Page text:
The videotaping of Abu Zubaida in 2002 went on day and night throughout his interrogation, including waterboarding, and while he was sleeping in his cell, intelligence officials said. "Several hundred hours" of videotapes were destroyed in November 2005, a senior intelligence officer said. The CIA has said it ceased waterboarding in 2003.
According to the 9/11 Commission, which had access to FBI and CIA summaries of the interrogation, after August 2002 -- when the harsh questioning is said to have begun -- Abu Zubaida identified Abd al-Rahim al-Nashiri as a productive recruiter for al-Qaeda. Nashiri was subsequently captured and subjected to harsh interrogation, including waterboarding, but videotapes of that questioning were also destroyed by the CIA.
The commission also said Abu Zubaida provided further information in 2003 and 2004 about Mohammed's conversations with bin Laden and about Abu Turab, a key trainer for the Sept. 11 hijackers.
Even under intense pressure, Abu Zubaida remained a wily adversary, according to a former senior intelligence official familiar with the interrogation, who explained that he seemed "very selective in what he protected and what he gave up." Another former official said that when the measures turned harsh, Abu Zubaida constructed a rationale for why he should cooperate. He decided that "God will not try you beyond your ability to resist," as the former official put it.
Coleman, a 31-year FBI veteran, joined other former law enforcement colleagues in expressing skepticism about Abu Zubaida's importance. Abu Zubaida, he said in an interview, was a "safehouse keeper" with mental problems who claimed to know more about al-Qaeda and its inner workings than he really did.
Abu Zubaida's diary, which Coleman said he examined at length, was written in three distinct personalities -- one younger, one older and one the same age as Abu Zubaida. The book was full of flowery and philosophical meanderings, and made little mention of terrorism or al-Qaeda, Coleman said.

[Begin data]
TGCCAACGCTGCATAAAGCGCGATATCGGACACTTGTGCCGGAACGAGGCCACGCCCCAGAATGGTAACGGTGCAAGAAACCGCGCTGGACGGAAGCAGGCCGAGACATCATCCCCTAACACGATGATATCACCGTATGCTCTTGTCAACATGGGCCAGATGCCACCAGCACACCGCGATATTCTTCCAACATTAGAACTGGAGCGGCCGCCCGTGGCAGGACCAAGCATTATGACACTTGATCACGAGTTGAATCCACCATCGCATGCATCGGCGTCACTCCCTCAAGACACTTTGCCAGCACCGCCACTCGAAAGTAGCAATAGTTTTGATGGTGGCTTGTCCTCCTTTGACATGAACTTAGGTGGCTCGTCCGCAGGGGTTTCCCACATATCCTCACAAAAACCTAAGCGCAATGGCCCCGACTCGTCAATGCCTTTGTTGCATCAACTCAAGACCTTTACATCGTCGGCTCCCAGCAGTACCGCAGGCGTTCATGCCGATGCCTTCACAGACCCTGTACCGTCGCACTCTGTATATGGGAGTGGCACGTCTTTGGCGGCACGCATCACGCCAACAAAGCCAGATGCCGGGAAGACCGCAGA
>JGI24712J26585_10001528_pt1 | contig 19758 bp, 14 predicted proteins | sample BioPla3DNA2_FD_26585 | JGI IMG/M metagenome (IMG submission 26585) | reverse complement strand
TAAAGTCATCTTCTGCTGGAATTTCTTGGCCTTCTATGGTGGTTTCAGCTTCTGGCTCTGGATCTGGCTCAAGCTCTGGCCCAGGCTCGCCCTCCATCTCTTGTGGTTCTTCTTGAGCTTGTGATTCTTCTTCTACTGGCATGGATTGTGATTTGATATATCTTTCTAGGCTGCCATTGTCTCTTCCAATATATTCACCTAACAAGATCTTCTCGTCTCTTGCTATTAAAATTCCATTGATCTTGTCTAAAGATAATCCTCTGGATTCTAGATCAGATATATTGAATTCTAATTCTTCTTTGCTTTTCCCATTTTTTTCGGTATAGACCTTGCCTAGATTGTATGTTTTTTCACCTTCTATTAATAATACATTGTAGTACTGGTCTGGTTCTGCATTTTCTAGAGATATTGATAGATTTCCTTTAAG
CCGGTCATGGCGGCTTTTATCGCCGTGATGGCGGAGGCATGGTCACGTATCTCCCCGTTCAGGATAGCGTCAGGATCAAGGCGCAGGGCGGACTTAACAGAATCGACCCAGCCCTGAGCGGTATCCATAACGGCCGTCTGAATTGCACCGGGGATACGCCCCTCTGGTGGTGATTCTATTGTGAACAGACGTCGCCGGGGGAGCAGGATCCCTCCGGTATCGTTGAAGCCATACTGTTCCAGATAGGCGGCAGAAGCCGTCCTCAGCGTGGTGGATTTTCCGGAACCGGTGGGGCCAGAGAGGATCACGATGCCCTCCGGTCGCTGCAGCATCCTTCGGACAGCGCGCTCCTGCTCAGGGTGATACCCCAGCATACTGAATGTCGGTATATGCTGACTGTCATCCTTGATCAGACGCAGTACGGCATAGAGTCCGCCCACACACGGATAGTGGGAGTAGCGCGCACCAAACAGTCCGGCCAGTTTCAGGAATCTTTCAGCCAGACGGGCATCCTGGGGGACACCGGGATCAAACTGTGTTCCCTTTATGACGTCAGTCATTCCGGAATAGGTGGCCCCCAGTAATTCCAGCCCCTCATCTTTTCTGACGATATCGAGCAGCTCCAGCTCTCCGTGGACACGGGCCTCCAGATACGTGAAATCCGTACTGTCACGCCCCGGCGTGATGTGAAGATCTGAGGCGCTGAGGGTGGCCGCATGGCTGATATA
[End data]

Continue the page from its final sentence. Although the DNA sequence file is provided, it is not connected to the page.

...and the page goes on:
Looking at other evidence, including a serious head injury that Abu Zubaida had suffered years earlier, Coleman and others at the FBI believed that he had severe mental problems that called his credibility into question. "They all knew he was crazy, and they knew he was always on the damn phone," Coleman said, referring to al-Qaeda operatives. "You think they're going to tell him anything?"
Tenet disagreed, writing in his book that CIA psychiatrists concluded that Abu Zubaida "was using a sophisticated literary device to express himself" in the diary, which was "hundreds of pages" long.
Coleman said reports of Abu Zubaida's statements during his early, traditional interrogation were "consistent with who he was and what he would possibly know." He and other officials said that materials seized from Abu Zubaida's house and other locations, including names, telephone numbers and computer laptops, provided crucial information about al-Qaeda and its network. . . .
Read the entire article here. This is one of the few times when I would like to see intelligence information declassified and made public to the maximum extent possible. If there is to be a national debate on "enhanced interrogation" and whether to retain waterboarding as a potential tool in our arsenal, then we should know the details of its use to date. Otherwise, the debate will turn on emotion and supposition. When the issue is one of national security, that is not acceptable.